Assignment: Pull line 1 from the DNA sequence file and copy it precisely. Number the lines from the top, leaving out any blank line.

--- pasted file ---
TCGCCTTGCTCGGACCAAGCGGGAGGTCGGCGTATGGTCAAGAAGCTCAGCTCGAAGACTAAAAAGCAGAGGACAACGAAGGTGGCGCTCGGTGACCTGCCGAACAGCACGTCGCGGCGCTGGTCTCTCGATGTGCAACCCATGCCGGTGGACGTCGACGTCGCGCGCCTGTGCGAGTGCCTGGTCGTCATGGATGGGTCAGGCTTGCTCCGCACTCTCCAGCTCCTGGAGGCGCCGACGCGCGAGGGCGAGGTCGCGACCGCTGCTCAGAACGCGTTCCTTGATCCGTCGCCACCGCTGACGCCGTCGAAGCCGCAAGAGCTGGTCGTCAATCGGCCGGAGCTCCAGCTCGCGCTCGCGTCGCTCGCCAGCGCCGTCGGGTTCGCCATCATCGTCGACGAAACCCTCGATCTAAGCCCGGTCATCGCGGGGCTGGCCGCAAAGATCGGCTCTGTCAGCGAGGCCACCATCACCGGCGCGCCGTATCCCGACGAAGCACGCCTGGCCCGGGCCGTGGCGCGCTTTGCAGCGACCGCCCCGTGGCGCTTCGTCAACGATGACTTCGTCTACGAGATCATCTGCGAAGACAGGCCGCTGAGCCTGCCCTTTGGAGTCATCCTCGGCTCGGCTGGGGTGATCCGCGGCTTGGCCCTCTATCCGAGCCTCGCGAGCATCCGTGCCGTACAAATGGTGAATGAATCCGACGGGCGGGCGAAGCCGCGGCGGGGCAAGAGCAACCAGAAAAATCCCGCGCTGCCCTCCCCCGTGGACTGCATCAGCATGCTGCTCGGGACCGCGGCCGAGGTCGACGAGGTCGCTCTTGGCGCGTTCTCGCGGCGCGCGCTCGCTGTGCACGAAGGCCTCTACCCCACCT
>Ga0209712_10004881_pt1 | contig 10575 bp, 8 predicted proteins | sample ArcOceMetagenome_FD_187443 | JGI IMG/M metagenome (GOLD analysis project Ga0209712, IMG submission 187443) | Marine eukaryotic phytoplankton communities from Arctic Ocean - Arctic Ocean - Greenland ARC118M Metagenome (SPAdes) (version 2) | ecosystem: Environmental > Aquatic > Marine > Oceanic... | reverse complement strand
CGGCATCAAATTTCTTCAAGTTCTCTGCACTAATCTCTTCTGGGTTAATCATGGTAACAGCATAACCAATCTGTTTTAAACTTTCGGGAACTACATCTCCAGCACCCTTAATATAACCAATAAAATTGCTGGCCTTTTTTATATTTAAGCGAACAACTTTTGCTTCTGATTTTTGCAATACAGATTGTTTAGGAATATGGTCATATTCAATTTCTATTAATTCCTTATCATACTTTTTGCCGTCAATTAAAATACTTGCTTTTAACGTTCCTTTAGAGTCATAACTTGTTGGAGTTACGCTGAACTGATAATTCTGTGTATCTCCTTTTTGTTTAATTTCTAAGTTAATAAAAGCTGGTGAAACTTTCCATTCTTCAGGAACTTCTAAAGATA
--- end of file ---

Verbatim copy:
TCGCCTTGCTCGGACCAAGCGGGAGGTCGGCGTATGGTCAAGAAGCTCAGCTCGAAGACTAAAAAGCAGAGGACAACGAAGGTGGCGCTCGGTGACCTGCCGAACAGCACGTCGCGGCGCTGGTCTCTCGATGTGCAACCCATGCCGGTGGACGTCGACGTCGCGCGCCTGTGCGAGTGCCTGGTCGTCATGGATGGGTCAGGCTTGCTCCGCACTCTCCAGCTCCTGGAGGCGCCGACGCGCGAGGGCGAGGTCGCGACCGCTGCTCAGAACGCGTTCCTTGATCCGTCGCCACCGCTGACGCCGTCGAAGCCGCAAGAGCTGGTCGTCAATCGGCCGGAGCTCCAGCTCGCGCTCGCGTCGCTCGCCAGCGCCGTCGGGTTCGCCATCATCGTCGACGAAACCCTCGATCTAAGCCCGGTCATCGCGGGGCTGGCCGCAAAGATCGGCTCTGTCAGCGAGGCCACCATCACCGGCGCGCCGTATCCCGACGAAGCACGCCTGGCCCGGGCCGTGGCGCGCTTTGCAGCGACCGCCCCGTGGCGCTTCGTCAACGATGACTTCGTCTACGAGATCATCTGCGAAGACAGGCCGCTGAGCCTGCCCTTTGGAGTCATCCTCGGCTCGGCTGGGGTGATCCGCGGCTTGGCCCTCTATCCGAGCCTCGCGAGCATCCGTGCCGTACAAATGGTGAATGAATCCGACGGGCGGGCGAAGCCGCGGCGGGGCAAGAGCAACCAGAAAAATCCCGCGCTGCCCTCCCCCGTGGACTGCATCAGCATGCTGCTCGGGACCGCGGCCGAGGTCGACGAGGTCGCTCTTGGCGCGTTCTCGCGGCGCGCGCTCGCTGTGCACGAAGGCCTCTACCCCACCT